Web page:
President Elect Trump opens the door to deals for the UK and China
Whatever you think of the US President Elect one thing is certain – President Trump’s uncoming inauguration is generating a lot of interest around the world and, priding himself as a business man, he wants to do business.
— British Embassy (@UKinUSA) January 9, 2017
In the past 24 hours UK Foreign Secretary Boris Johnson has announced on twitter that the UK will be first in line for a new trade deal with the United States.
Citing a “very exciting agenda of change” it appears that Donald Trump doesn’t agree with outgoing President Obama’s previous declaration that if the UK left the EU then we would be at the back of a queue for a new trade deal.
Of course ecommerce merchants don’t care that much for trade deals, governments don’t do business and the Internet has no respect for domestic borders. But what governments can do is ease customs procedures and red tape and negotiate de minimus thresholds where there are no import duties for goods under a certain value.
The UK is not the only country courting the President Elect and his transition team. Alibaba’s Executive Chairman Jack Ma has just pledged to help create one million jobs in the US in five years by helping small businesses sell products to China and other markets in Asia.
“Jack and I are going to do great things for small business,” Trump said, standing alongside the Alibaba founder in the lobby of Trump Tower”.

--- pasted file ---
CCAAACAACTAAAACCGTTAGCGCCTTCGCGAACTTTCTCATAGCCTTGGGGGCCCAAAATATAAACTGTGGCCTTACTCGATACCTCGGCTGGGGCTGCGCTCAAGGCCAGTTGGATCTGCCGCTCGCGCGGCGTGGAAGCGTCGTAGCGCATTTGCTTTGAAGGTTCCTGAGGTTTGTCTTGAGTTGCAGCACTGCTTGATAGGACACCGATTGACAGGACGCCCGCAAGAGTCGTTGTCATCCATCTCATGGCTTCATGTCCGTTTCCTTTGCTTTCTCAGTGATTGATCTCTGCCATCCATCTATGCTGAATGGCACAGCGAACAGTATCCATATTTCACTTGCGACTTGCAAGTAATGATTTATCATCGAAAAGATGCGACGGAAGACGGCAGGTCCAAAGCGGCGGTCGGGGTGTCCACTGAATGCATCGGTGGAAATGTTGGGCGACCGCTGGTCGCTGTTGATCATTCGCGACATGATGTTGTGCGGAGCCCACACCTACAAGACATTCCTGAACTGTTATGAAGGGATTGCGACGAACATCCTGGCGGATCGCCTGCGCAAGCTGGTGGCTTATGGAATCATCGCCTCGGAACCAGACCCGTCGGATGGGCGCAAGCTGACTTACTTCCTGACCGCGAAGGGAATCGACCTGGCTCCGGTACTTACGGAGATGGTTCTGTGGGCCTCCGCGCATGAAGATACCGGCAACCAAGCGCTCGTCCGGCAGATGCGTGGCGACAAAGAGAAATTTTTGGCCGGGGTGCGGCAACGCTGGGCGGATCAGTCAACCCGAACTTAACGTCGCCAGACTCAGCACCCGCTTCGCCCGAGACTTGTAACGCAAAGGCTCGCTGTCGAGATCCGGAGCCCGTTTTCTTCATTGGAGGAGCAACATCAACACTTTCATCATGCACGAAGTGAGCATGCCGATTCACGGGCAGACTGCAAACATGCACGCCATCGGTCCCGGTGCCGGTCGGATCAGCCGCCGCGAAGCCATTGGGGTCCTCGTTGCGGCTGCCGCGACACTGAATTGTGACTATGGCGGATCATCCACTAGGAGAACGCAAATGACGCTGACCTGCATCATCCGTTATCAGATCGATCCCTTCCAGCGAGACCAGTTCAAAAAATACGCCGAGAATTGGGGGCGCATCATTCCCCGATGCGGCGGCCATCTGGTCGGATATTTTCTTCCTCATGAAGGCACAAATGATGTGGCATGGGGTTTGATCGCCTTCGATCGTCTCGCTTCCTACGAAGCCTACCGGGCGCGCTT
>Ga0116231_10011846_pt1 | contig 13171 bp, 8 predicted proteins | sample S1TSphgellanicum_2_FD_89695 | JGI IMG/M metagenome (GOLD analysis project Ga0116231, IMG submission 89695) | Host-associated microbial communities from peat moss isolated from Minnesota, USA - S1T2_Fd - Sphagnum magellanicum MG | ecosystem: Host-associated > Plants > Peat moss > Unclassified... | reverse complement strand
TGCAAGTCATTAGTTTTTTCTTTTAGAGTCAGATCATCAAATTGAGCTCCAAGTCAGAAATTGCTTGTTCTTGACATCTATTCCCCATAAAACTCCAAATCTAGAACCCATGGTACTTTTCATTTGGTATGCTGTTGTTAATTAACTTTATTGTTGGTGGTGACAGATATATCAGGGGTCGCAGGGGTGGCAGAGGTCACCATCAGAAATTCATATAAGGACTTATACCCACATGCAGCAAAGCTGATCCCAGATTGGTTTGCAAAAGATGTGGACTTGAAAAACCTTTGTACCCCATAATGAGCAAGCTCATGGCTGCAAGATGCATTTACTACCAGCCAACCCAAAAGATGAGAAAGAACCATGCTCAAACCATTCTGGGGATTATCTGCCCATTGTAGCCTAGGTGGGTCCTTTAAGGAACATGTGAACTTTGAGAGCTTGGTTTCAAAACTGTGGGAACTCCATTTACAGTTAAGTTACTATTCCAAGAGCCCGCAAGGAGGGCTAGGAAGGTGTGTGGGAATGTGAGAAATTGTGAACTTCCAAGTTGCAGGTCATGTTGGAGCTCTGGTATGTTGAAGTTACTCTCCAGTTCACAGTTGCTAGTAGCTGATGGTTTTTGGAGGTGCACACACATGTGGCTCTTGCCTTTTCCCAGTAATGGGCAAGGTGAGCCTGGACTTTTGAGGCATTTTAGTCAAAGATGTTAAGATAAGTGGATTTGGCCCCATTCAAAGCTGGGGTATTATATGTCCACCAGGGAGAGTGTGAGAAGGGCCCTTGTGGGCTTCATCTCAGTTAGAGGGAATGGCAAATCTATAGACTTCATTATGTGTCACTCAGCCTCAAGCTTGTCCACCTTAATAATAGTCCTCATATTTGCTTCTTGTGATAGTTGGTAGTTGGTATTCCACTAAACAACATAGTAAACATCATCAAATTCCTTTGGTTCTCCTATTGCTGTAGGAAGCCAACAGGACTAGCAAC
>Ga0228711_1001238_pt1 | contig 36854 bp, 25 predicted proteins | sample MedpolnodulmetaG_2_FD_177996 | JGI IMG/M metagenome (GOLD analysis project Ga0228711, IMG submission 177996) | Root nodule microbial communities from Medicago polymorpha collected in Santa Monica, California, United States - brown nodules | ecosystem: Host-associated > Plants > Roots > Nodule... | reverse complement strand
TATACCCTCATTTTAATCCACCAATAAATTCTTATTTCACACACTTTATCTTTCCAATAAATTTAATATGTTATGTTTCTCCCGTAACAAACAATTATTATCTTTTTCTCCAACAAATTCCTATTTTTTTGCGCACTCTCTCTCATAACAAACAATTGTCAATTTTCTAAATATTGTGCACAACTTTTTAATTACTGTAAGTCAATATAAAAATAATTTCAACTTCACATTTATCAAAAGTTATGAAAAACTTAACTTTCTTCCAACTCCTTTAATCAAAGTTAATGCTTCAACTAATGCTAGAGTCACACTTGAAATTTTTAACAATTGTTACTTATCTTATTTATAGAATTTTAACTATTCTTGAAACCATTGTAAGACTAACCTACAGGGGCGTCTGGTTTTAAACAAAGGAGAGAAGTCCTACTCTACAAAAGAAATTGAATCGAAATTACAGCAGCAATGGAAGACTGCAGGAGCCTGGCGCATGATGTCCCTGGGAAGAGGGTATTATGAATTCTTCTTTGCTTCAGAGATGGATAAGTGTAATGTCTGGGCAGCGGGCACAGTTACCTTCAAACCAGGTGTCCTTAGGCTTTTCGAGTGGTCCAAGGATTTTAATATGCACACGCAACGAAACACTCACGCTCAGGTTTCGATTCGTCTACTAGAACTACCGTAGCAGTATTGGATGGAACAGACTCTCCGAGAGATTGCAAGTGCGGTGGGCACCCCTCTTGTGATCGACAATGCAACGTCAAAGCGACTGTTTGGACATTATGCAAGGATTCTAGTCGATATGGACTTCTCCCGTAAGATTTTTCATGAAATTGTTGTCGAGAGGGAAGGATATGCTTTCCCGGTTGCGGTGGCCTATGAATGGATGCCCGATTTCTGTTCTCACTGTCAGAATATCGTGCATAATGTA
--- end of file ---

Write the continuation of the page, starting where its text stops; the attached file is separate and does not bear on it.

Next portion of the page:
South East Asia is a particularly interesting market and one that Alibaba already operates in and whilst the new relationship between Jack Ma and Donald Trump is great news for US merchants, it’s a market that we in the UK should also be eyeing up and making inroads into.
The inauguration of Donald Trump as the 45th President of the United States will be held on Friday the 20th of January, on the West Front of the United States Capitol Building in Washington, D.C. Whilst he is rightly deemed an immensely controversial figure, he will next week become the leader of one of the largest economies in the world. Love him or hate him, he is someone who, at least for the next four years, simply can not be swept under the carpet and ignored.
The US market seems to be a very difficult chestnut to crack. The shipping costs, times and general poor level of communication by US buyers seems the greatest impediment to trade in the US. Even with free trade, not sure this would make much difference. But would be glad to be proved wrong. Unfortunately, there seems to be a significant degree of harmony between the UK and European markets in terms of the products they buy and we buy and the general taste preferences and courtesy of customers in the north European countries. It all still seems like cutting off ones nose to spite ones face. But as I say, happy to be proved wrong.
we find the US buyer educated polite and easy to deal with
Would be interested to know what sort of volume do you do with the states compared with UK / EU. And is it growing?
we do about 30% North America 10% Europe 10% ROW 50%
find communication with US buyers quite easy as most speak and understand ENGLISH quite well